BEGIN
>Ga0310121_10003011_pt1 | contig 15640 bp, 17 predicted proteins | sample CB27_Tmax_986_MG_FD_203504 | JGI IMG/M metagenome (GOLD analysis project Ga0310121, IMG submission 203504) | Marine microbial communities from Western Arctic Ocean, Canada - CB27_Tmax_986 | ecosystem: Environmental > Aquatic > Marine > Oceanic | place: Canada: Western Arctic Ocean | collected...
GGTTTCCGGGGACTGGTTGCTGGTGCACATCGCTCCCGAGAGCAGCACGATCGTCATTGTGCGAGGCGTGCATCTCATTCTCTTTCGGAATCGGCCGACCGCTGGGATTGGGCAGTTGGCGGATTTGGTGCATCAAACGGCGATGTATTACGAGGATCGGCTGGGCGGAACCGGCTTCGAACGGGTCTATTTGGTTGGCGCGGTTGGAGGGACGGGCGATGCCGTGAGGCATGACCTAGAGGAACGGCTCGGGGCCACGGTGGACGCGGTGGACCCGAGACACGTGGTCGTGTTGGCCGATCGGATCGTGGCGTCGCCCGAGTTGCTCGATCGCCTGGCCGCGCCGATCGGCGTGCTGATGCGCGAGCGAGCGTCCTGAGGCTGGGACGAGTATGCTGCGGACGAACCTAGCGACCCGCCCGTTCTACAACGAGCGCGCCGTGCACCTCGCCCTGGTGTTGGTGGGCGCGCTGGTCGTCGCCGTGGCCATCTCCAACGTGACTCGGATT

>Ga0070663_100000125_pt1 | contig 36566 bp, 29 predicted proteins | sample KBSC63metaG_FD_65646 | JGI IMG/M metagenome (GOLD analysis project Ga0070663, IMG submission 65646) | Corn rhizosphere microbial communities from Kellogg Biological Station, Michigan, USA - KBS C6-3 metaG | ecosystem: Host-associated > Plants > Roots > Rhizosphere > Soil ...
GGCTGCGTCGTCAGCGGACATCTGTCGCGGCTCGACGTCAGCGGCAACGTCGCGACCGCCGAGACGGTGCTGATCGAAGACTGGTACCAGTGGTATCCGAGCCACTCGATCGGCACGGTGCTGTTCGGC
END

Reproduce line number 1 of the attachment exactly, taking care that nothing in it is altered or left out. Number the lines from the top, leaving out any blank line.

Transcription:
>Ga0310121_10003011_pt1 | contig 15640 bp, 17 predicted proteins | sample CB27_Tmax_986_MG_FD_203504 | JGI IMG/M metagenome (GOLD analysis project Ga0310121, IMG submission 203504) | Marine microbial communities from Western Arctic Ocean, Canada - CB27_Tmax_986 | ecosystem: Environmental > Aquatic > Marine > Oceanic | place: Canada: Western Arctic Ocean | collected...